by look i have opinions

I like stories that are extremely short, almost too short to be stories at all (also called hint fiction, very short stories, and a lot of sillier names). Sometimes my opinions of these stories go on longer than the stories themselves.

Most of my current favorites are from Nanoism, a Twitter-based webzine:

“I should have turned off the machines …,” by Mari Ness

26 words

A lot of microfictions are structured as jokes or literally are jokes (the editor of the now defunct Twitter zine Thaumatrope has a post about this). I like straight-up funny fiction, but my preference is for the pieces that use a joke-like structure to tell a serious story, especially if there’s an epigrammatic sting at the end.

“Moon doesn’t know that millennia ago she shone like Sun …,” by Ana Cristina Rodrigues

26 words

This one takes the form of a tiny folktale, almost but not quite boiled down to a proverb. Probably inspired by the line “The moon’s an arrant thief….” I’m tempted to read it as a feminist fable.

“She lived in fear of rejecting her new face …,” by Elaine Isaak

28 words

A single sentence. Again, like an epigram, this has a great sting at the end, this time more horror than humor. On a reread, the opening image is imbued with new meaning: the main character isn’t just forced into keeping up a pretense, she’s literally wearing someone else’s face, and incidentally, she’s more frightened of transplant rejection than of certain other things in her life.

“Months later, he unscrews the gate …,” by Dennis Y. Ginoza

26 words

Microfictions don’t have a lot of room for scene or imagery. The ones I admire usually get their power from the accumulation of a few well-chosen facts. This one is remarkable for being entirely composed of a single image in a single scene, everything else being implied. One thing that didn’t hit me until afterwards was that the main character has very probably been living alone all these months.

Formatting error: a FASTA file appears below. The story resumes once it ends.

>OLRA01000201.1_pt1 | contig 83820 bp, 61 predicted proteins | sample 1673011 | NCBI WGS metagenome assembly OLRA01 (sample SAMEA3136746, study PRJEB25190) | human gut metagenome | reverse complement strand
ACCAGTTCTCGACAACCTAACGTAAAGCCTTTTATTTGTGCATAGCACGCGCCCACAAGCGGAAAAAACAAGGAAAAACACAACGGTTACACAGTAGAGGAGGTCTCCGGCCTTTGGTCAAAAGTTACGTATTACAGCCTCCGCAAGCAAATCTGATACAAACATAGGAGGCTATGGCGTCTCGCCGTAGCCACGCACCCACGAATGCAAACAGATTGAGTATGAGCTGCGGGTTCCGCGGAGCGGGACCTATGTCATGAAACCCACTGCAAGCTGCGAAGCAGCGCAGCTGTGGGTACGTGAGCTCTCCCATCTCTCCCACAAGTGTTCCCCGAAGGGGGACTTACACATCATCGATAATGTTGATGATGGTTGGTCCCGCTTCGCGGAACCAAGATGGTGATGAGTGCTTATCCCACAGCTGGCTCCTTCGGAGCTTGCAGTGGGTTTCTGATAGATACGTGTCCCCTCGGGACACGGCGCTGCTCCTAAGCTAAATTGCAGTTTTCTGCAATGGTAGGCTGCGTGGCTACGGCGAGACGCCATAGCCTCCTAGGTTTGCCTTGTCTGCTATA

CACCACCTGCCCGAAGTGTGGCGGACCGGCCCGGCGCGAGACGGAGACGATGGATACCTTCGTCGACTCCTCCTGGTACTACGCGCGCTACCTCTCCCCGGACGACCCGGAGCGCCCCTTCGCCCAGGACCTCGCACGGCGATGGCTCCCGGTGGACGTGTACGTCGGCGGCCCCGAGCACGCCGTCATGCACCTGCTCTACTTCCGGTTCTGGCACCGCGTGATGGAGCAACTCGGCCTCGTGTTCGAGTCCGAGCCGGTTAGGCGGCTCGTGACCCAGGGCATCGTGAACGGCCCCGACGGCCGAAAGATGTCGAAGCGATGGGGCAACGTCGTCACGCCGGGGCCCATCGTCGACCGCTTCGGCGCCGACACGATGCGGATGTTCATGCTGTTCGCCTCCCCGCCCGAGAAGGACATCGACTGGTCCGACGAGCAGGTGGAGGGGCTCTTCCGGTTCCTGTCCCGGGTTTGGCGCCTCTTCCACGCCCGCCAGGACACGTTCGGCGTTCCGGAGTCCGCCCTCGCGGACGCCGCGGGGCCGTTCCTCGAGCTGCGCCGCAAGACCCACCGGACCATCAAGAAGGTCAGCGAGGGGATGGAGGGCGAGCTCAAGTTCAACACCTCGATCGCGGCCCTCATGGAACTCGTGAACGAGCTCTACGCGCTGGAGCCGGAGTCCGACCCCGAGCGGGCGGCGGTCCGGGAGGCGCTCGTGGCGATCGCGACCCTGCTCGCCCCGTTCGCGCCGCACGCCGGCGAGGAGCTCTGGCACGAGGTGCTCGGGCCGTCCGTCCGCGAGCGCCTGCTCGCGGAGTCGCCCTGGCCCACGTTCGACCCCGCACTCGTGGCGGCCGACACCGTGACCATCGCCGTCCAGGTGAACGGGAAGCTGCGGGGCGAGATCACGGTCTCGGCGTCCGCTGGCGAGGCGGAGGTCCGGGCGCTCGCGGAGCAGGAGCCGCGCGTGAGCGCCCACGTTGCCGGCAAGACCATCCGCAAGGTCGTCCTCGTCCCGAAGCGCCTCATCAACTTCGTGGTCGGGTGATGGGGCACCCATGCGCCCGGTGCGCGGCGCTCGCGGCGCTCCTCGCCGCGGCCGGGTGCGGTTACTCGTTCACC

Sometimes the second sentence strikes me as taking the image too far—I keep feeling tempted to tone it down, but each phrase is so well chosen that it’s hard to do. For example, “folds in on itself” is heavy with emotional meaning, but it’s also an apt, straightforward description of what this type of gate does. Okay, I might take out the word “waiting.” (If I were the editor for this piece, which I’m not.)

“Pretty soon, the whole room was nodding …,” by Martha Williams

18 words

This one has stuck in my mind for a long time because it captures so aptly that moment when the mood of the group turns against one of the people present. Somebody has obviously called the main character out on some kind of bad behavior, but what? Did she let her guard down and say something catty or racist or just plain inappropriate? Did she get caught in an obvious lie? Or was it her word against somebody else’s? Did she say something that everybody else preferred to believe was not true? Did somebody tell her she was being “unreasonable,” or that she really should have known better?

Some more pieces I like:

“House Hunting,” by Gary A. Braunbeck

24 words

The winner of Robert Swartwood’s 2009 Hint Fiction Contest (read it and the other finalists here)

I like how this one is just long enough to fall into a rhythm: that short first sentence punctuated by “Good,” the two longer sentences following, and then the terse close. The creepiness has a rhythm to it too—it kind of builds.

“The piercing chill I feel …,” by Taniguchi Buson, translated by Harold G. Henderson

15 words

From Henderson’s Introduction to Haiku (and also found here)

Haiku are not often stories. This one is.